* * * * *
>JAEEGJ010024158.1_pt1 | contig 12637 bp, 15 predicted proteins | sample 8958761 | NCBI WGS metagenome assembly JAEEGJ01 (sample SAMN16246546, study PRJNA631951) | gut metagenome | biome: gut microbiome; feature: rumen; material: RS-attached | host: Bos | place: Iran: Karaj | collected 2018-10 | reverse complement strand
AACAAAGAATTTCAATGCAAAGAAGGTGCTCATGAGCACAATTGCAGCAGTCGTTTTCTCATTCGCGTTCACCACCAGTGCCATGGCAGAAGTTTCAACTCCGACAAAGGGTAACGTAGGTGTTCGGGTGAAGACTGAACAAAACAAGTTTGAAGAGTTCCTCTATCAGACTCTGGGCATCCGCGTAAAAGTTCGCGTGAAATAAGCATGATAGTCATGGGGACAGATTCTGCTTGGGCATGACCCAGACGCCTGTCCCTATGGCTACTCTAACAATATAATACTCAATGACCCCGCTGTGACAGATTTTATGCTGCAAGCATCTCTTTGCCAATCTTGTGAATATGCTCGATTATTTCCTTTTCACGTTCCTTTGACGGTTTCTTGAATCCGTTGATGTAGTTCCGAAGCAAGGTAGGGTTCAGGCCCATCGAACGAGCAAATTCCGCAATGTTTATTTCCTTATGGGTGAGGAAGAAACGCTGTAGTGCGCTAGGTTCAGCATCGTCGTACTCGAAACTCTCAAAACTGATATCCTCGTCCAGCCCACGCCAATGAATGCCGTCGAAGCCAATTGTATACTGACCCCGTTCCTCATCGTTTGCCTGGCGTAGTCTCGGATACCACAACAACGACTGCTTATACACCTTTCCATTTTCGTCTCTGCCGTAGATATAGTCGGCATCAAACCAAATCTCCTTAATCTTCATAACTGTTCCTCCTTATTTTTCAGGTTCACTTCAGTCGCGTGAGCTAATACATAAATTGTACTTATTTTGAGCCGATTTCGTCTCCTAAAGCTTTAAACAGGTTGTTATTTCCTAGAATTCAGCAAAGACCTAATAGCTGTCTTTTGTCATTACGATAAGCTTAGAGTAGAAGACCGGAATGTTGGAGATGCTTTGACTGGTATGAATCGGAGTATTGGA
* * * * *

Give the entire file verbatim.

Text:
>JAEEGJ010024158.1_pt1 | contig 12637 bp, 15 predicted proteins | sample 8958761 | NCBI WGS metagenome assembly JAEEGJ01 (sample SAMN16246546, study PRJNA631951) | gut metagenome | biome: gut microbiome; feature: rumen; material: RS-attached | host: Bos | place: Iran: Karaj | collected 2018-10 | reverse complement strand
AACAAAGAATTTCAATGCAAAGAAGGTGCTCATGAGCACAATTGCAGCAGTCGTTTTCTCATTCGCGTTCACCACCAGTGCCATGGCAGAAGTTTCAACTCCGACAAAGGGTAACGTAGGTGTTCGGGTGAAGACTGAACAAAACAAGTTTGAAGAGTTCCTCTATCAGACTCTGGGCATCCGCGTAAAAGTTCGCGTGAAATAAGCATGATAGTCATGGGGACAGATTCTGCTTGGGCATGACCCAGACGCCTGTCCCTATGGCTACTCTAACAATATAATACTCAATGACCCCGCTGTGACAGATTTTATGCTGCAAGCATCTCTTTGCCAATCTTGTGAATATGCTCGATTATTTCCTTTTCACGTTCCTTTGACGGTTTCTTGAATCCGTTGATGTAGTTCCGAAGCAAGGTAGGGTTCAGGCCCATCGAACGAGCAAATTCCGCAATGTTTATTTCCTTATGGGTGAGGAAGAAACGCTGTAGTGCGCTAGGTTCAGCATCGTCGTACTCGAAACTCTCAAAACTGATATCCTCGTCCAGCCCACGCCAATGAATGCCGTCGAAGCCAATTGTATACTGACCCCGTTCCTCATCGTTTGCCTGGCGTAGTCTCGGATACCACAACAACGACTGCTTATACACCTTTCCATTTTCGTCTCTGCCGTAGATATAGTCGGCATCAAACCAAATCTCCTTAATCTTCATAACTGTTCCTCCTTATTTTTCAGGTTCACTTCAGTCGCGTGAGCTAATACATAAATTGTACTTATTTTGAGCCGATTTCGTCTCCTAAAGCTTTAAACAGGTTGTTATTTCCTAGAATTCAGCAAAGACCTAATAGCTGTCTTTTGTCATTACGATAAGCTTAGAGTAGAAGACCGGAATGTTGGAGATGCTTTGACTGGTATGAATCGGAGTATTGGA